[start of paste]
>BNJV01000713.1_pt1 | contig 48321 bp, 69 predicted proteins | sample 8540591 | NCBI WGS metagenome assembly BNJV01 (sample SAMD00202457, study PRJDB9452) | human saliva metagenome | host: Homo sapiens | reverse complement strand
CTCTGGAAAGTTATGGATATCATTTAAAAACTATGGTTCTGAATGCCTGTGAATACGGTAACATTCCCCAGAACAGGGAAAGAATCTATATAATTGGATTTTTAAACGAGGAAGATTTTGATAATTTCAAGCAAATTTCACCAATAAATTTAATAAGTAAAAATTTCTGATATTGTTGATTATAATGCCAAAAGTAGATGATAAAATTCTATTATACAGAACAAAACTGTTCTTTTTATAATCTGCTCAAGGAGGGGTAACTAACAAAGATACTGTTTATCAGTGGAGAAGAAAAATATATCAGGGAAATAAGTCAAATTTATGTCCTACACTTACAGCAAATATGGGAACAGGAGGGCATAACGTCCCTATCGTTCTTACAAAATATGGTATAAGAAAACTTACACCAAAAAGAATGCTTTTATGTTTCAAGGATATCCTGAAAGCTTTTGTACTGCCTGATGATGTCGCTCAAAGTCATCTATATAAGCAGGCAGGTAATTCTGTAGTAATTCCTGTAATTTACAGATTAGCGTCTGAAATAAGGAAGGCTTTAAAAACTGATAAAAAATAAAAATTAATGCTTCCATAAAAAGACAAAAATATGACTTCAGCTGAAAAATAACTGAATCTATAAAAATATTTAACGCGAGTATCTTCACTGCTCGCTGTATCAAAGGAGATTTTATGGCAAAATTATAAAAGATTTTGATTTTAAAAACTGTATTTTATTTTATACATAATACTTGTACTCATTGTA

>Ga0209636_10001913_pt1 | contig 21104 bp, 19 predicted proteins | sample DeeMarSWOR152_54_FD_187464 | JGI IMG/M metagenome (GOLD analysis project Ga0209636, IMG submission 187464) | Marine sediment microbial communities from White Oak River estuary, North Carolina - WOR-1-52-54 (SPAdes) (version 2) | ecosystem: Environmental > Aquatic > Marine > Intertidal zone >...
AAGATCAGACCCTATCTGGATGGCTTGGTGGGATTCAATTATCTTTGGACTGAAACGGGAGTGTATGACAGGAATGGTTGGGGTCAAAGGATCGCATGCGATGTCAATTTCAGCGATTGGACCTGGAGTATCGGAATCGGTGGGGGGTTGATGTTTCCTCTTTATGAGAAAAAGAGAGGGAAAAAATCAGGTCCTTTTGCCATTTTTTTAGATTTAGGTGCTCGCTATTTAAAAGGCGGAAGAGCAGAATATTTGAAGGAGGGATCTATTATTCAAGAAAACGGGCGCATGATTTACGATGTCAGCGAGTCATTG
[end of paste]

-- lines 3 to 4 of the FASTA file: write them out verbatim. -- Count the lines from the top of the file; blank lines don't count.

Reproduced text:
>Ga0209636_10001913_pt1 | contig 21104 bp, 19 predicted proteins | sample DeeMarSWOR152_54_FD_187464 | JGI IMG/M metagenome (GOLD analysis project Ga0209636, IMG submission 187464) | Marine sediment microbial communities from White Oak River estuary, North Carolina - WOR-1-52-54 (SPAdes) (version 2) | ecosystem: Environmental > Aquatic > Marine > Intertidal zone >...
AAGATCAGACCCTATCTGGATGGCTTGGTGGGATTCAATTATCTTTGGACTGAAACGGGAGTGTATGACAGGAATGGTTGGGGTCAAAGGATCGCATGCGATGTCAATTTCAGCGATTGGACCTGGAGTATCGGAATCGGTGGGGGGTTGATGTTTCCTCTTTATGAGAAAAAGAGAGGGAAAAAATCAGGTCCTTTTGCCATTTTTTTAGATTTAGGTGCTCGCTATTTAAAAGGCGGAAGAGCAGAATATTTGAAGGAGGGATCTATTATTCAAGAAAACGGGCGCATGATTTACGATGTCAGCGAGTCATTG